"I have a sneaking suspicion this fire should be allowed to run its course."
IN THIS ONE... By stopping the Terileptils, the Doctor inadvertently causes the Great London Fire of 1666.
REVIEW: So having gotten rid of the sonic screwdriver FOREVER, the program immediately blows its wad on showing all the more inventive ways the character might open a door in the future. We've got lockpcking, shooting at locks with guns and hot wiring in fast succession, which may show more resourcefulness than the old standby, but doesn't bode well for variety. We've already seen it all! I guess that's why "artful dodger" Adric must die (soon, I promise). In any case, escapes are just as quick as they used to be whatever the means, so it hardly seems worth it. To lump the program's OTHER sonic device into this discussion, we've also got Nyssa vibrating the android until it explodes, an effect that has absolutely no effect on the human body or the mirror in the room... I don't buy it, nor do I find Nyssa's sadness over such a "beautiful machine" getting destroyed in any way convincing. There's no real attempt to make this emotional transference from the loss of her father and planet either. This may be a Sawardism. His era will be filled with companions who clearly don't want to be there, which I think is an affront to the show's premise. Even time-lost Ian and Barbara took the time to enjoy the experience. No wonder the Doctor is snappish and impatient with them, though that's getting tiresome too.
Another Sawardism, though it's hard to lay this at his feet exactly because it's a production choice that goes well beyond the script, is the level of sadism. I'm talking about the Terileptil's death here, whom we see burning, melting, his flesh literally bubbling, while still alive and screaming. The effect is disgusting and extreme and unfortunately, a sign of things to come. Sure, Terry the Leptil was a bully, a soliton fiend, and about to commit genocide (though he doesn't even come close to succeeding so little time is spent on this element), but we don't need to see him die so graphically.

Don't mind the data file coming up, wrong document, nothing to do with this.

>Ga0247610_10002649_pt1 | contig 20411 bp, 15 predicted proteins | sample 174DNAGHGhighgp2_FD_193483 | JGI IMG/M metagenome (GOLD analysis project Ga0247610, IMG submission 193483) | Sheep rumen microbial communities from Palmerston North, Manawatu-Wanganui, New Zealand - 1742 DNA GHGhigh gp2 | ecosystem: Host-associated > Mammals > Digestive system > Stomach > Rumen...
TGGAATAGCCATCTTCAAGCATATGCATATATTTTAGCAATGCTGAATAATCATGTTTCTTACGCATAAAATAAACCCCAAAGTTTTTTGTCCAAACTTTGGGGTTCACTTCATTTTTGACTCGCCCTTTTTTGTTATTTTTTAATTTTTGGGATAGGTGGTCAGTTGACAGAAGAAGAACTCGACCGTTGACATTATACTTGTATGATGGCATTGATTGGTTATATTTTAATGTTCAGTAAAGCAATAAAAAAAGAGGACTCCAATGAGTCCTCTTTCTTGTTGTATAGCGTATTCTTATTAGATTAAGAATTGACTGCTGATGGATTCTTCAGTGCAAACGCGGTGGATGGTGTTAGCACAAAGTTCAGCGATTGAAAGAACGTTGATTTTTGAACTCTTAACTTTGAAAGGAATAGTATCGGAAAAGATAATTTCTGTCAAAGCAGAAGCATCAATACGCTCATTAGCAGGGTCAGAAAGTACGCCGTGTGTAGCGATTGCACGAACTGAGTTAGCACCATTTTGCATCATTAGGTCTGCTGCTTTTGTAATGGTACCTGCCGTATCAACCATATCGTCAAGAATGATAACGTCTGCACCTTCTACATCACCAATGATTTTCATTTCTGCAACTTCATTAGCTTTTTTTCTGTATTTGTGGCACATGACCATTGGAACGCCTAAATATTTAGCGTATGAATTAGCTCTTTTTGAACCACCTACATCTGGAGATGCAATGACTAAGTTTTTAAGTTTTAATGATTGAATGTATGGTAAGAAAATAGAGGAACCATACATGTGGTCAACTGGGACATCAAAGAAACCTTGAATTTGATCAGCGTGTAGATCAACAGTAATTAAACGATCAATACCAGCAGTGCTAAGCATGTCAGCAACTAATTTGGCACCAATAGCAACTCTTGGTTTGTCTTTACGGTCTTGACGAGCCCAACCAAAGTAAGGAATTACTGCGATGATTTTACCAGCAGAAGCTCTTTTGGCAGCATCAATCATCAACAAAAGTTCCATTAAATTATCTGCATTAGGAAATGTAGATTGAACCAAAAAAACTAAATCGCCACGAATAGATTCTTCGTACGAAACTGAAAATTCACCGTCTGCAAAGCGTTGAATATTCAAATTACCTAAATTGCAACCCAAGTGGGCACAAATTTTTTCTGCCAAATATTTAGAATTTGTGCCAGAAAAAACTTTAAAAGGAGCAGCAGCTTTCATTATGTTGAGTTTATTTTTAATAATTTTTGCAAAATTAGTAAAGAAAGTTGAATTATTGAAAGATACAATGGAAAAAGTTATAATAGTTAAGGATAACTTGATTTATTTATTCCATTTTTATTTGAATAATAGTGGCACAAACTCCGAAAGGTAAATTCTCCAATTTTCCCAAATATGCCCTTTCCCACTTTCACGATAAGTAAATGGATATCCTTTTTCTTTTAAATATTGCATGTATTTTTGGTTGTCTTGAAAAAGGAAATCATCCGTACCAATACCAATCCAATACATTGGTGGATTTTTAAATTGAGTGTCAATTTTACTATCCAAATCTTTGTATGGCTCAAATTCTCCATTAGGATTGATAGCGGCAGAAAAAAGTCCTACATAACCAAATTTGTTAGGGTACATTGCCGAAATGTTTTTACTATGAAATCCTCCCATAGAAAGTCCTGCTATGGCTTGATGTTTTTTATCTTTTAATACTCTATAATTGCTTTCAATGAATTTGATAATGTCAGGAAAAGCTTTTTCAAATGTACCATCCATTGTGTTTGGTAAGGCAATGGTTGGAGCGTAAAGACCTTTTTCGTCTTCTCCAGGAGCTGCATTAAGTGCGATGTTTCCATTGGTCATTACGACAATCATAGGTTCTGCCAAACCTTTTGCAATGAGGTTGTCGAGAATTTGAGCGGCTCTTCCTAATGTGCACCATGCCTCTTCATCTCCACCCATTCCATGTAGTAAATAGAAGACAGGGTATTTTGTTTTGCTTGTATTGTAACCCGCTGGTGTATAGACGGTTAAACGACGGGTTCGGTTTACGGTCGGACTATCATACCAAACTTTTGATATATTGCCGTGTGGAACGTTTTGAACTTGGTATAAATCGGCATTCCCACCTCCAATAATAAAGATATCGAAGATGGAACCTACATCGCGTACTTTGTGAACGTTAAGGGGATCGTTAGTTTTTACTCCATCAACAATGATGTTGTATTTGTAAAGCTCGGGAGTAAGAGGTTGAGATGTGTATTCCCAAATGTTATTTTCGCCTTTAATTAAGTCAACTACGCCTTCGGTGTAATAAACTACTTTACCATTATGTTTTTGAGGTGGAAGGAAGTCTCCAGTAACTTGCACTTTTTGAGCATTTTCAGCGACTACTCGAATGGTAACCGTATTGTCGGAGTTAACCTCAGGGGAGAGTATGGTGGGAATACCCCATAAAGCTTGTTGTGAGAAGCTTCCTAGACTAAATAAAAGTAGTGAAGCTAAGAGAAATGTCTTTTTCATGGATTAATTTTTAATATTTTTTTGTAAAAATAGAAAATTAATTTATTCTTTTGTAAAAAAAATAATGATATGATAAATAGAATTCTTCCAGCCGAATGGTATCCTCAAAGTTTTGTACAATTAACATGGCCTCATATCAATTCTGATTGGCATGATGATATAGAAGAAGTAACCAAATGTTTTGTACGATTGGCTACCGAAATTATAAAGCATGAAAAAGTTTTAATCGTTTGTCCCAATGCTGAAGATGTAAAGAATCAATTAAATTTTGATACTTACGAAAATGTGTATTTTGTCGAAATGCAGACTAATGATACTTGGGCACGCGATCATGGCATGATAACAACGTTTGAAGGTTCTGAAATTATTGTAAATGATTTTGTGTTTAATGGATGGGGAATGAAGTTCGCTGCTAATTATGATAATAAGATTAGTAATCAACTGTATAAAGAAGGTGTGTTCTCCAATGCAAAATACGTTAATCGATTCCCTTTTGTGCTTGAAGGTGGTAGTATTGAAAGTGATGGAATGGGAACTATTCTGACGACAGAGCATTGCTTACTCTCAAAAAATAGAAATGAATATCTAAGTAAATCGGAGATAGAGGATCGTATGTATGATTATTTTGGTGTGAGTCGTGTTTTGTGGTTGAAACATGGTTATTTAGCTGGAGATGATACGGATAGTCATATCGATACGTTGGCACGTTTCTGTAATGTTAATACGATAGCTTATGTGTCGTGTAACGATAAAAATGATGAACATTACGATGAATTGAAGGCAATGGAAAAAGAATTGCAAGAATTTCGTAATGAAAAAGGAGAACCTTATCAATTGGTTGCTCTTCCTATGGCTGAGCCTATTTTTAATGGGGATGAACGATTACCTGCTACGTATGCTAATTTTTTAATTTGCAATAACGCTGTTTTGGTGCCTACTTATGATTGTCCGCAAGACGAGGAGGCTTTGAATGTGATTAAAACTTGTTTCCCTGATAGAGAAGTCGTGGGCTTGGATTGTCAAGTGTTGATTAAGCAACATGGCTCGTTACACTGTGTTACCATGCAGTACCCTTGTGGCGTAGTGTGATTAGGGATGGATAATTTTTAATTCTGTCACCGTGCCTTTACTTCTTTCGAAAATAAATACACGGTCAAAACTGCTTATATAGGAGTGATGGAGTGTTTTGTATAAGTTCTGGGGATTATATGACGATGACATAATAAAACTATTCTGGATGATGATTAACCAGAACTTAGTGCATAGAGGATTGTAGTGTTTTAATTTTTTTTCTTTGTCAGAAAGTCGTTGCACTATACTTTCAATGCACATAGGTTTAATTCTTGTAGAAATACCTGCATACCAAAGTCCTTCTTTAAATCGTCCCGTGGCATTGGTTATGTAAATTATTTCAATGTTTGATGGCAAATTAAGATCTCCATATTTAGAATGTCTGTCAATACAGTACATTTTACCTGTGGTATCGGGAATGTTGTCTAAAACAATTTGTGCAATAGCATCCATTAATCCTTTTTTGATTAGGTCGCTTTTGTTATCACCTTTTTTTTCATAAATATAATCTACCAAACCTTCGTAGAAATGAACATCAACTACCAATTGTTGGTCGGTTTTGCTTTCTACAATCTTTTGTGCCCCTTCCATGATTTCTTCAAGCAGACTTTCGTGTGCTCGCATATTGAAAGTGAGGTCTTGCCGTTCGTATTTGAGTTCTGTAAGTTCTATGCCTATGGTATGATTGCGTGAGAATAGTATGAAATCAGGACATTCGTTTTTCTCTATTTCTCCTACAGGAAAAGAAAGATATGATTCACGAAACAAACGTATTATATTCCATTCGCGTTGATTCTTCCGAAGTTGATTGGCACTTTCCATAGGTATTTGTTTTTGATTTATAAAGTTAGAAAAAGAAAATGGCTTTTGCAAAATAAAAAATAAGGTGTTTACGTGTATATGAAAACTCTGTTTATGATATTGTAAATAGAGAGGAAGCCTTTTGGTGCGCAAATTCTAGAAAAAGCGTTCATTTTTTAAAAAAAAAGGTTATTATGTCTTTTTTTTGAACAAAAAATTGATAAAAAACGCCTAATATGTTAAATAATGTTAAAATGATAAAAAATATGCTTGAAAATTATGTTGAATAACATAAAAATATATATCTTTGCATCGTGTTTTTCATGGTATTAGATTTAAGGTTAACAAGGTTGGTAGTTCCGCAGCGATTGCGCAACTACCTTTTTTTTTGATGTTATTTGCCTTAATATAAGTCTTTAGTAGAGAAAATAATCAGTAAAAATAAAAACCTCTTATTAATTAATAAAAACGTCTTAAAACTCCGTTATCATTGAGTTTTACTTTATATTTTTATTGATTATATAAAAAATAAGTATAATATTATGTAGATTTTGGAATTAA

The fire being caused by a Terileptil blaster exploding is a script snafu, when it's already been established soliton gas is volatile and the dispenser is right there in the corner of the room. The last shot on Pudding Lane, to my young North American eyes back in the day, seemed to say the TARDISeers caused a famous fire from history. Today I know what the show was talking about, but I can't imagine the Doctor refusing to talk about a historical event like this in previous eras. Has the educational remit of the show been extinguished? Or are kids of the day more likely to look things up for themselves? As an adult viewer, I prefer this more subtle approach, which probably tells you how the program's target audience is changing. That's the second historical fire we can pin on the Doctor (see The Romans for the other). Why the Doctor gives Richard Mace a hi-tech "keepsake" is a confounding mystery, however. At least Mace is kept on a short leash in this episode. Fewer bon mots and more usefulness to the plot.
VERSIONS: The Target novelization presents the Terileptils' landing through the eyes of a local fox.
REWATCHABILITY: Medium - The violence is off-putting, but Richard Mace's quips are kept to a minimum, and I suppose that's a clever little ending (even if I've seen it before).
STORY REWATCHABILITY: Medium - Eric Saward's first story is historically significant and a perfectly adequate straightforward invasion plot, but perhaps more to show his era's flaws than its qualities - whiny companions, sadistic violence, mercenary characters showered with more love than the regulars, and producer interference (RIP sonic).